Whether one thinks that we have most or all of the technologies we need to mitigate climate change or are likely to develop those technologies in response to regulatory mandates turns out to be rather consequential to what one thinks we should do right now. Hence, the U.S. environmental movement, with the blessings of much of the climate and energy policy community, chose to invest somewhere north of a billion dollars over the past decade in passing a cap–and-trade program that, had it passed, would have established mandatory caps on emissions that under the best of circumstances would have had extremely modest effects on emissions and in retrospect would have established no constraint whatsoever on emissions. Thanks to the recession and the gas revolution (made possible in no small part by a three-decade public technology strategy), U.S. emissions are well below those that would have been mandated by the cap.
Levi would have us believe that the fatal flaw in this strategy was the “maximizing” conceit that passing a cap on emissions would solve both our climate and economic ills. This has become a popular trope among defenders of the environmental movement’s ill-conceived cap-and-trade effort. Had advocates, the story goes, kept the message focused on the climate issue, rather than getting distracted by the public’s demonstrable concern about the state of the U.S. economy, the effort would have fared better.
In this, Levi and others who have advanced this argument confuse messaging that was a symptom of cap-and-trade’s political toxicity with its cause. The more obvious source of cap–andtrade’s demise was the attempt to raise energy prices in the midst of the worst recession in half a century. Claims that the passage of cap-and-trade would create jobs and economic growth were a desperate attempt to turn a sow’s ear into a silk purse. The U.S. public quite rightly refused to believe that policies explicitly designed to raise energy costs would result in jobs and economic growth.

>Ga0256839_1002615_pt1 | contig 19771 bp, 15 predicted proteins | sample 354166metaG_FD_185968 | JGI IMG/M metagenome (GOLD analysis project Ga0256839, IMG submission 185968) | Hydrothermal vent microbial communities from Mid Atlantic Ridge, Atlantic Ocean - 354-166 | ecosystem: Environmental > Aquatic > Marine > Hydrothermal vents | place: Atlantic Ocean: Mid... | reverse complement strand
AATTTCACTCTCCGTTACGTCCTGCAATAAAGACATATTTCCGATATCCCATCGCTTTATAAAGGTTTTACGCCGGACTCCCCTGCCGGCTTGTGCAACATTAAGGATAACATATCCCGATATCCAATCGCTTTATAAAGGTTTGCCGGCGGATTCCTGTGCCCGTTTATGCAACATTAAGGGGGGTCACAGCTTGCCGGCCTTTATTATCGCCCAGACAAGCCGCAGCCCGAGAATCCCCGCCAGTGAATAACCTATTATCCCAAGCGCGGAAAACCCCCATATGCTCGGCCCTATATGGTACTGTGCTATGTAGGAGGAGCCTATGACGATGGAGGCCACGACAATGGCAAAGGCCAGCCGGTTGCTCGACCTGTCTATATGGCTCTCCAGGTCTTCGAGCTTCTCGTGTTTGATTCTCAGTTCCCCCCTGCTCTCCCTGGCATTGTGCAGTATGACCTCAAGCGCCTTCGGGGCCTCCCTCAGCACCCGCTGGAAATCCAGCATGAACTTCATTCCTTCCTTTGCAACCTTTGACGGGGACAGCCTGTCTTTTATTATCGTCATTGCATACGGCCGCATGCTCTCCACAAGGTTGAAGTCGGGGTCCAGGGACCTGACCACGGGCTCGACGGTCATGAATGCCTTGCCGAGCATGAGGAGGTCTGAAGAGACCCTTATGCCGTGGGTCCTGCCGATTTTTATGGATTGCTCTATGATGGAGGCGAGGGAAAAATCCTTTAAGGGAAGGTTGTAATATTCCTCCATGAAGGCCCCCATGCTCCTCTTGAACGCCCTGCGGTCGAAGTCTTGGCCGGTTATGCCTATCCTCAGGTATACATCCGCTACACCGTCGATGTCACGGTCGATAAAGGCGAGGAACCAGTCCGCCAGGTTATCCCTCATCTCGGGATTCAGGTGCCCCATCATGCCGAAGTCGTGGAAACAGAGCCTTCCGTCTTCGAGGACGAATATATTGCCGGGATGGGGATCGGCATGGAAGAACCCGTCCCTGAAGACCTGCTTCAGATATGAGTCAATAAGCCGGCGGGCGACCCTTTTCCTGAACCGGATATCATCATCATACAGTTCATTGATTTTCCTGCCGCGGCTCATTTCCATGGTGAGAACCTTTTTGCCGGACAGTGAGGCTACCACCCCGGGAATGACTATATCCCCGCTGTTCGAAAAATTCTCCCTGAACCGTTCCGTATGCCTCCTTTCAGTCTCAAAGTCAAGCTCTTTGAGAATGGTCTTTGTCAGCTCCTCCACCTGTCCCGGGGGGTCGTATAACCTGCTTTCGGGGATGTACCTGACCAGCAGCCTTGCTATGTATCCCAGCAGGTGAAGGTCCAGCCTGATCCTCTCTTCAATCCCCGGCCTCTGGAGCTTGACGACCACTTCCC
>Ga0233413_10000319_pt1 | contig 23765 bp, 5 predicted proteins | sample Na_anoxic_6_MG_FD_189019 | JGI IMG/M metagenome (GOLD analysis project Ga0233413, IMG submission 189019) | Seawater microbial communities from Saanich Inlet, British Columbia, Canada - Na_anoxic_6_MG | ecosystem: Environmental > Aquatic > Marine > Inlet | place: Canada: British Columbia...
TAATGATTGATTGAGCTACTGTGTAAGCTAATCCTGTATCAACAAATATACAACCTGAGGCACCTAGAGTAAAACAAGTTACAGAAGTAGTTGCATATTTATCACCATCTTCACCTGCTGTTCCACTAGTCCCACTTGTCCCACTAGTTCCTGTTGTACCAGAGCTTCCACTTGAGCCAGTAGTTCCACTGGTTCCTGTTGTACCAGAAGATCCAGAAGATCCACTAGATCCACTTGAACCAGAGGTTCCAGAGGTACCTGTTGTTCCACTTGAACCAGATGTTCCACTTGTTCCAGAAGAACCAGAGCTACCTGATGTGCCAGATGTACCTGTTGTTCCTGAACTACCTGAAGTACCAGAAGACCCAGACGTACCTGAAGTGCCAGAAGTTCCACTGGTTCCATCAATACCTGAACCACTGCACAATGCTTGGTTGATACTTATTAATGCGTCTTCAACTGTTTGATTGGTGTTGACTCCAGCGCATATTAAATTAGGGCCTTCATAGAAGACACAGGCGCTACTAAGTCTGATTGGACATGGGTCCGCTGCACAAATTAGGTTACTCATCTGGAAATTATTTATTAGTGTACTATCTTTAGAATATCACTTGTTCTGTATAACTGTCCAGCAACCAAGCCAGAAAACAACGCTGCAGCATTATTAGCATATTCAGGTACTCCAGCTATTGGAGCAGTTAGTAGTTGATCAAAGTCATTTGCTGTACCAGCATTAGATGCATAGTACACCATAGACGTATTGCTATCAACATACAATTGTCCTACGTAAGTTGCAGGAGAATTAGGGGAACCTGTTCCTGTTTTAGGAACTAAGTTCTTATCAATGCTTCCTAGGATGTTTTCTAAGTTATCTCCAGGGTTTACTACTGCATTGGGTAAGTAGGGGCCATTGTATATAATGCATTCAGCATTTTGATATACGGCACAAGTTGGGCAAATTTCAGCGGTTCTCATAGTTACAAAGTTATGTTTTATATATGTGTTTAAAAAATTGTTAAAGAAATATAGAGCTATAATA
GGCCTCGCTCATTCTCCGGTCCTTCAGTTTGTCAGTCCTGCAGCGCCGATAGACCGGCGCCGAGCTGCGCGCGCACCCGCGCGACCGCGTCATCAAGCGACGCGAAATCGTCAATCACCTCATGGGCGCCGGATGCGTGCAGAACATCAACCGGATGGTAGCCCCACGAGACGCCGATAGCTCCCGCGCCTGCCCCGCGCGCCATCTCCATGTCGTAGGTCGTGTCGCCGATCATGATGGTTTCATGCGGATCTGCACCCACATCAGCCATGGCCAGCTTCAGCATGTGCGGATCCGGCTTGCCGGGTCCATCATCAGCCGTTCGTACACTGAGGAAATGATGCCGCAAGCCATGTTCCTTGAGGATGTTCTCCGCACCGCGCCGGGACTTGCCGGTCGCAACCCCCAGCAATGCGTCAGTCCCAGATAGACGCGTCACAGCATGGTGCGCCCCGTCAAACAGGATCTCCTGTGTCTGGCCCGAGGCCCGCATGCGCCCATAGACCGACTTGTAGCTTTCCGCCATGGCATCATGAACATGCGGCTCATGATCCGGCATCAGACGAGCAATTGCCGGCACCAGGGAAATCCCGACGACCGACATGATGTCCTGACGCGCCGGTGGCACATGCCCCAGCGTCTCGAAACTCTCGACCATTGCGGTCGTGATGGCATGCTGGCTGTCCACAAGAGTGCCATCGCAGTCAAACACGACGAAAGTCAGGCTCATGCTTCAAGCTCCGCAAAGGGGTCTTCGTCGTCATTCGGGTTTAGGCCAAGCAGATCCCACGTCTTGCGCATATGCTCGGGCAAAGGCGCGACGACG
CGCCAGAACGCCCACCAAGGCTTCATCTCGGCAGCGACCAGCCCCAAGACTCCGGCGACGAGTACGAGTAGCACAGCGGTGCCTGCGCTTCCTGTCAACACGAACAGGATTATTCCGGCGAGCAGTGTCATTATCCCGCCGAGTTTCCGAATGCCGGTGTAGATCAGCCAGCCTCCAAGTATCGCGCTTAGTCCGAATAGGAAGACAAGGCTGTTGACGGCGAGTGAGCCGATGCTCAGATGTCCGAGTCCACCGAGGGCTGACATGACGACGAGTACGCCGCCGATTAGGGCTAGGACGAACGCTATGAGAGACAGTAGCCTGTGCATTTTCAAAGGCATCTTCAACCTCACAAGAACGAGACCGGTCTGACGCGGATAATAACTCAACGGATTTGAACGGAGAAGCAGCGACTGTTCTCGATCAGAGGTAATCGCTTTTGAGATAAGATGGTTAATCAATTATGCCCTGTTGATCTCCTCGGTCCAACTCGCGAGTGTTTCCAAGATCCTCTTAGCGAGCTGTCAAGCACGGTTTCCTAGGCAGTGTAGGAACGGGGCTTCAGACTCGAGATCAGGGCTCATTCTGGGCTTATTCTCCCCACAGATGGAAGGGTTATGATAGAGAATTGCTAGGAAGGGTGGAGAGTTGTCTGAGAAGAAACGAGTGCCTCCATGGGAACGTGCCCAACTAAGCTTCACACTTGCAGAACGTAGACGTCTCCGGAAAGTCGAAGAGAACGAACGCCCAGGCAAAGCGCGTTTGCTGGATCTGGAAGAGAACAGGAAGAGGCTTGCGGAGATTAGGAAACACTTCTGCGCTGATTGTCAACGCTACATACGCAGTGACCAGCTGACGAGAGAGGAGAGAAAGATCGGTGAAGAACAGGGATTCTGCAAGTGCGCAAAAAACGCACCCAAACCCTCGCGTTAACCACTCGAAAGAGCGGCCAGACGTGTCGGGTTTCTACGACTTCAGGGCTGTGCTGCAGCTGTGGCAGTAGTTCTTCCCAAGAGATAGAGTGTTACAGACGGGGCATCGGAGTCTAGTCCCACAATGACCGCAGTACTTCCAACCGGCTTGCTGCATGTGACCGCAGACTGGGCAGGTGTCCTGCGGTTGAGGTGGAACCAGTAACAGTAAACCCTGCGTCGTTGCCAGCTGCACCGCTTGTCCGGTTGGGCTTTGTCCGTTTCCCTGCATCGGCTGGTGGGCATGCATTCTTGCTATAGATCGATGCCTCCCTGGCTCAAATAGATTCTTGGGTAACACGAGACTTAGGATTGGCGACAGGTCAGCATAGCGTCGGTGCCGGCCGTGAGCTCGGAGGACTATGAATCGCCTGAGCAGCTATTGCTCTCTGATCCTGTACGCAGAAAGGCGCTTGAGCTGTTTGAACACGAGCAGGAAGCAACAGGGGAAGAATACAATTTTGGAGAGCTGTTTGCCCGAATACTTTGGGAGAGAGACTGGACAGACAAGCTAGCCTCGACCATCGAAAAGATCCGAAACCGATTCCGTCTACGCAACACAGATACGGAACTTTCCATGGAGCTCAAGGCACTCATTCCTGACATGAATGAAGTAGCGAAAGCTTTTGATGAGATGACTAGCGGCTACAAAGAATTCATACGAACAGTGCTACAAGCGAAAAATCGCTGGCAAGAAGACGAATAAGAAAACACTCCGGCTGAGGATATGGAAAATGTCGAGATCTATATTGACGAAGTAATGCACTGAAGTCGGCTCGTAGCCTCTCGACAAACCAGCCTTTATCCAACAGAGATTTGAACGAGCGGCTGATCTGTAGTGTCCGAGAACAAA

Moreover, chalking up cap–andtrade’s failure to the particular economic circumstances of the Great Recession fails to reckon with Americans’ abiding distaste for policies designed to raise their energy bills, particularly when those efforts aim to change their behavior. Cap-and-trade has now failed four times in the U.S. Congress, in good economic times and bad, and under both Democratic and Republican control. Efforts to raise Americans’ energy prices in the name of environmental protection have now been directly implicated in Democrats’ losing control of congressional majorities not once but twice over the past 20 years.
Levi suggests that the backlash against Solyndra and other failed technology investments demonstrates that technology- and innovation-centered approaches to climate mitigation are no less toxic politically. Yet despite concerted efforts by Republican operatives to turn Solyndra into a political scandal and campaign issue, not a single Democrat appears to have lost their seat over that controversy. Indeed, in contrast to cap–and-trade, which Democrats banished entirely from their vocabulary after the debacle of the 2010 elections, the President and congressional Democrats continued to tout their commitment to public investments in clean energy technology throughout the recent campaign.